Domestic Abuse

Women Thrive Worldwide Violence Against Women page (Screenshot by/Amanda Hansen)

Women Thrive Worldwide Violence Against Women page
(Screenshot by/Amanda Hansen)

By: Amanda Hansen

Domestic abuse, as defined on the Safe Horizon statistics page, is a pattern of behavior used to establish power and control over another person through fear and intimidation. This behavior doesn’t necessarily have to be physical abuse or violence. Examples of non-violent abusive behavior toward the victim include controlling the money, who is acceptable to visit or talk to, threatening to hurt themselves, children, or pets, the destruction of property, and harming others as a “warning” of what “could” happen.

“Domestic abuse is emotional or physical abuse or sometimes things that cause distress to one or more victims, that are dependent on the power dynamic among everyone involved,” said Attleboro High School (AHS) senior Eric Barrese.

Safe Horizon is the nation’s largest victim assistance organization. They work with victims of rape, domestic and child abuse, human trafficking and much more. Their website contains many helpful links and information, including what is considered abuse.

“I would define domestic abuse as repetitive verbal or physical behavior by one person, often in marriage or cohabitation, that makes another feel in danger, threatened and/or inferior,” said AHS freshman Haleigh Robinson.

Safe Horizon reports that one in four American women will be victims of domestic violence at some point in their life, and 20 to 50 percent of women worldwide will be victims. In addition, 30 to 60 percent of children who live in homes where domestic violence occurs will also be abused or otherwise neglected.

“I think victims of domestic abuse don’t leave the violent relationship because their abuser might be their only source of financial support,” said AHS senior Avianna Cascio.

According to Safe Horizon, if these children don’t receive help, they are reported to be at greater risk of becoming either a victim or offender. This is because when children aren’t told a behavior is wrong, they tend to normalize it.

Those who are at the highest risk to be victims are women ages 16 to 24, according to the Feminist Majority Foundation (FMF). According to Women Thrive Worldwide (WTW), 60 percent of women whose first sexual experience was forced will go on to experience further violence.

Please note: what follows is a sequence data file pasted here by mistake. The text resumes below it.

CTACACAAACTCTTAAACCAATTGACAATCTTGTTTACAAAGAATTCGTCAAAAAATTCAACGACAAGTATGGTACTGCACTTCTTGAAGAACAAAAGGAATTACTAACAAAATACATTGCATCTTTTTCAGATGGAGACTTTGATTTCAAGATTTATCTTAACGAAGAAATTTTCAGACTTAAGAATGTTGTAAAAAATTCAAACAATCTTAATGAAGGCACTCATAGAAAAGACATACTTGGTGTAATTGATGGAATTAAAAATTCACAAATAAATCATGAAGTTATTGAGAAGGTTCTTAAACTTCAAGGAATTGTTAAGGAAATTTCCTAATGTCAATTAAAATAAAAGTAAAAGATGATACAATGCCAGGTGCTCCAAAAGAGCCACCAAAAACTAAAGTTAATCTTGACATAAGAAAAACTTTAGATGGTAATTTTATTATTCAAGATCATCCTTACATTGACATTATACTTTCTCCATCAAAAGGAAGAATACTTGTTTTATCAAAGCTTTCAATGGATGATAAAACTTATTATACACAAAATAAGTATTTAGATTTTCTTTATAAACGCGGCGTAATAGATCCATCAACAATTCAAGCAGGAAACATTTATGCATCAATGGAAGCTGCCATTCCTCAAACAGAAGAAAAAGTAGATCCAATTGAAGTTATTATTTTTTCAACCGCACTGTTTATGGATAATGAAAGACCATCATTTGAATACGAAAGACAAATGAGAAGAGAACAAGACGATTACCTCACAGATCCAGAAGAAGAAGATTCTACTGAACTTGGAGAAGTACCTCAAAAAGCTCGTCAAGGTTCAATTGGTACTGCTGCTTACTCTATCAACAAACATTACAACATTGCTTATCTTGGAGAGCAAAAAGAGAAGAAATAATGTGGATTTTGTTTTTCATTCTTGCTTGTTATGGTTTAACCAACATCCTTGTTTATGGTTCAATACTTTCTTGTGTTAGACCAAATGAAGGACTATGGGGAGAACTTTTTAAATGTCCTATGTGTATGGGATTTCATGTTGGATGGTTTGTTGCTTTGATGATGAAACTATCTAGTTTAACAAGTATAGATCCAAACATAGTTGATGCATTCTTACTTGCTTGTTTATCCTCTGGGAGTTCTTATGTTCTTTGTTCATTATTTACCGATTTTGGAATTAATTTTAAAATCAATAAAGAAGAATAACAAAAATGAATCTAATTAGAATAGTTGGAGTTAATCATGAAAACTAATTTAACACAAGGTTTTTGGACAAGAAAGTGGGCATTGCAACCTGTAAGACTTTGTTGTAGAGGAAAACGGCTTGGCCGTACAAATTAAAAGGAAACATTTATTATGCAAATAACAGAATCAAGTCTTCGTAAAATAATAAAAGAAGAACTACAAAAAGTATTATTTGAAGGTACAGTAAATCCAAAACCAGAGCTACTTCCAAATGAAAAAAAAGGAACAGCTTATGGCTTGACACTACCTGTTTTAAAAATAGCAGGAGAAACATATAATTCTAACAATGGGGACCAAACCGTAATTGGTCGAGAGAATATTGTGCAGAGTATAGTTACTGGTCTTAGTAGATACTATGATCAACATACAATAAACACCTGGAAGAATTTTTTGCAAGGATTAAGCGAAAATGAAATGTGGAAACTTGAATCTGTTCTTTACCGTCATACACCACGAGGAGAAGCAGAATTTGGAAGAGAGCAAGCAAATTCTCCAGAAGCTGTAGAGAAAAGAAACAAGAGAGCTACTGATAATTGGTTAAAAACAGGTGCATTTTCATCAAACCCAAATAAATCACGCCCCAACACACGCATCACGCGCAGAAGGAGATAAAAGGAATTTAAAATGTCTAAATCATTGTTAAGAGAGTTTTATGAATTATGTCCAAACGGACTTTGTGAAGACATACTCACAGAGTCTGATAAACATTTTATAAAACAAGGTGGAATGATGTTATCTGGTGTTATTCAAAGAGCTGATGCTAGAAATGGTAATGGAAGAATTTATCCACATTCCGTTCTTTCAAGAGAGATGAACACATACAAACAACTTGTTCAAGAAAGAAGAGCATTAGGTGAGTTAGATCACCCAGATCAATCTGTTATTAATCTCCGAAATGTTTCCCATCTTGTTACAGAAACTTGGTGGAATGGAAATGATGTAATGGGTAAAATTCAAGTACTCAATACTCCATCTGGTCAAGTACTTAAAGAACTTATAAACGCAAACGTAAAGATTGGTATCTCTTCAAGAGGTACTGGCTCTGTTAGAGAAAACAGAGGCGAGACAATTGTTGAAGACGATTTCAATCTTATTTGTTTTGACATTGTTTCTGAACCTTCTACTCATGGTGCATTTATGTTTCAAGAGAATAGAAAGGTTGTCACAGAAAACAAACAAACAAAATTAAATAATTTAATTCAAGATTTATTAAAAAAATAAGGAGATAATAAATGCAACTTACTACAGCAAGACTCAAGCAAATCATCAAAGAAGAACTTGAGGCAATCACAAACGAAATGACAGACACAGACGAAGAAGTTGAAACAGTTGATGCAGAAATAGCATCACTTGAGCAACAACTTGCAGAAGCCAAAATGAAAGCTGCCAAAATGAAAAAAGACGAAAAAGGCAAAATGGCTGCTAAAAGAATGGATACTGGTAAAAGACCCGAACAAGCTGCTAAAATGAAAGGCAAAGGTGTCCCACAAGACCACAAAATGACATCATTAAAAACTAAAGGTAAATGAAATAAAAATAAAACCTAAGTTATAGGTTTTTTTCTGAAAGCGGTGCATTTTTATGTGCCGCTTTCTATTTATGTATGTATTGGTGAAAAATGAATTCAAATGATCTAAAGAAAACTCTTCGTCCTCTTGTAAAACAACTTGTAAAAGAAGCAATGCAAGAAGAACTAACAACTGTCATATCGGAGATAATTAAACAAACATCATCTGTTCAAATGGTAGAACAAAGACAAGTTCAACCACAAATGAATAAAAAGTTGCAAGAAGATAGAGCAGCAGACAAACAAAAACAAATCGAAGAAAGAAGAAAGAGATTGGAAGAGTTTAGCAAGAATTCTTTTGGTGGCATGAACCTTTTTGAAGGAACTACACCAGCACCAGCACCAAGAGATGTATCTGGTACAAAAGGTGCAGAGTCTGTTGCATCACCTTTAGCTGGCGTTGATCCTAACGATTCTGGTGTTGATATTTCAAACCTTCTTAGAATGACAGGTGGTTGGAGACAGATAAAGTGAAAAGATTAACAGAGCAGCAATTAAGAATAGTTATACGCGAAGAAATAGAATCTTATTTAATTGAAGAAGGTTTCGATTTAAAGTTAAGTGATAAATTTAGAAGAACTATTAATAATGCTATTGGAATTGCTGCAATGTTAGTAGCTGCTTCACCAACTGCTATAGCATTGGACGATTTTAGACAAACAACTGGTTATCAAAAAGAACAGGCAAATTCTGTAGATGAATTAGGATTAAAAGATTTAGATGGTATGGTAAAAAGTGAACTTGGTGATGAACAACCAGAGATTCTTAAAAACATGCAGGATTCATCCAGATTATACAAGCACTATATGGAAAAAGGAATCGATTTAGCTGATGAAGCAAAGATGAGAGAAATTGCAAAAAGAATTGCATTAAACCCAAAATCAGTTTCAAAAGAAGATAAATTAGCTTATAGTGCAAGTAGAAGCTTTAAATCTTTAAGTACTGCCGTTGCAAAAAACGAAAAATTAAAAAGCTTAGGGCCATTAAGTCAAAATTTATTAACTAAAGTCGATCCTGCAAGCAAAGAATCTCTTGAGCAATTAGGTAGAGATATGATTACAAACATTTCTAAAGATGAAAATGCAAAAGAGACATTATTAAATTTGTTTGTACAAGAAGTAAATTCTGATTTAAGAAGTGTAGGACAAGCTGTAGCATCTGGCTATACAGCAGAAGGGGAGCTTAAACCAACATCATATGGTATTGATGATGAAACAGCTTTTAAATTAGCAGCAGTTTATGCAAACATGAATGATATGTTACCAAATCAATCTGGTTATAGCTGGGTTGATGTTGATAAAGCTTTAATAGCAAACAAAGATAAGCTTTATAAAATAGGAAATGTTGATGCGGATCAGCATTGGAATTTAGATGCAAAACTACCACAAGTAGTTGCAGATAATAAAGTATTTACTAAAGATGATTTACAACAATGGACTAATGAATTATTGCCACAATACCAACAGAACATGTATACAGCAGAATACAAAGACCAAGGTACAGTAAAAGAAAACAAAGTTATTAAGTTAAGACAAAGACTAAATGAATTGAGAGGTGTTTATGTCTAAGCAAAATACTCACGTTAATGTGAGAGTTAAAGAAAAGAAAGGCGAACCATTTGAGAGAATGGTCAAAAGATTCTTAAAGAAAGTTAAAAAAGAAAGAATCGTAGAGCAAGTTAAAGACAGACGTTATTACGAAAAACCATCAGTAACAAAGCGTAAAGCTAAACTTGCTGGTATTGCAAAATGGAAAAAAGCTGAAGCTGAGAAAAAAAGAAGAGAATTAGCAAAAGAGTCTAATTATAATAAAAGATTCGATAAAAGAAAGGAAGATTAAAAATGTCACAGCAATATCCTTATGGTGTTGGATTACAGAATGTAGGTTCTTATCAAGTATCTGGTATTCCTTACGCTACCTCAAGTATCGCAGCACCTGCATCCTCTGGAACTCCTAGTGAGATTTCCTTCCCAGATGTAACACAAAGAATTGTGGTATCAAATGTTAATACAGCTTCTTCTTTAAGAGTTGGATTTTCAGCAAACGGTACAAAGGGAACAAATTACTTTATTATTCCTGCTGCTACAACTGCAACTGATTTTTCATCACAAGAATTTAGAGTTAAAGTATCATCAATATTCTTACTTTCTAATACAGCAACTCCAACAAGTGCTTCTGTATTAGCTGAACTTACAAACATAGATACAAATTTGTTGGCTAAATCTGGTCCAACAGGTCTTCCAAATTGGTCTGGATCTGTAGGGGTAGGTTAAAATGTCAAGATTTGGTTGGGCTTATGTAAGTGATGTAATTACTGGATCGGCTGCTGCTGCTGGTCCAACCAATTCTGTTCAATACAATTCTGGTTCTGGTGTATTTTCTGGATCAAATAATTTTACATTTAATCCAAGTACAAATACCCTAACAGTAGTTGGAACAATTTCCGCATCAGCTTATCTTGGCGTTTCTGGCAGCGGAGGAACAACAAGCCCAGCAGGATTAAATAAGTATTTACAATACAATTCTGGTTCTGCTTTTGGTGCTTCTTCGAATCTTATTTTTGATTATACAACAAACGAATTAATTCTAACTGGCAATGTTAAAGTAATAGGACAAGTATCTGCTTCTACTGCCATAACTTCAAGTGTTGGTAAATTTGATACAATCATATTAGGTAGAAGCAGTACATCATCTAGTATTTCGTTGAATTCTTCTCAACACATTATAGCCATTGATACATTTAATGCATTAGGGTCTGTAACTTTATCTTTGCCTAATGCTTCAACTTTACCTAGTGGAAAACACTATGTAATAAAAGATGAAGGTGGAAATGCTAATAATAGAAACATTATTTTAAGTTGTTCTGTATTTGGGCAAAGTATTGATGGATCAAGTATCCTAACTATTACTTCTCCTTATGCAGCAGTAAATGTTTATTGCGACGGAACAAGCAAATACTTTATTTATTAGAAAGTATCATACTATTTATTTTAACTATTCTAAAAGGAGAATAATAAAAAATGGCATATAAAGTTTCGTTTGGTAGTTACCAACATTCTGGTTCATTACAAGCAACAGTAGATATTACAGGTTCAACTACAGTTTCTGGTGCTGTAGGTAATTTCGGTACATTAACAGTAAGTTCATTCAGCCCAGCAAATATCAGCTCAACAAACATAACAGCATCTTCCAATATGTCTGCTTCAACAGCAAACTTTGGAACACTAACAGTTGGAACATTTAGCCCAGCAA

WTW is an organization that works to help women and girls worldwide. They aim to stop poverty, hunger, violence, and inequality against women.

A Huffington Post article posted on Oct. 2014 reports that domestic abuse is a crime against women, with 85 percent of victims being female. Of those women, 40 to 50 percent will be physically injured in a domestic assault, but only one in five will seek medical treatment for their injuries.

That same article and FMF both report that most abusers are male, and most victims are female, however neither source provides an explanation as to why.

“I think most abusers are male and most victims are female because men are often taught from a young age that masculinity is superior. I believe that’s the same reason why we haven’t had a female president,” said Robinson.

Although no one is sure why domestic violence occurs in the first place, it’s important to stop the cycle of abuse. Generally, boys who are abused or witness abuse as children tend to grow up to be an abuser, and the cycle of abuse repeats.

“I believe, above all, domestic abuse occurs because we let it happen. I also think it has a lot to do with traditional gender roles and the preservation of power within these roles,” said Barrese.

Youth programs work to break this cycle. The Center for Disease Control and Prevention (CDC) reports that youth programs that teach young people problem solving, communication skills, and that promote respectful and healthy behaviors are at the frontline of breaking the cycle.

“I believe that the best way to prevent domestic violence is to start teaching gender roles, sexuality, gender, and violence among these aspects at an early age,” said Barrese.

If the violence can’t be prevented, it’s essential to stop it. To seek help for domestic violence, call the National Domestic Violence Hotline: 1-800-799-7233.

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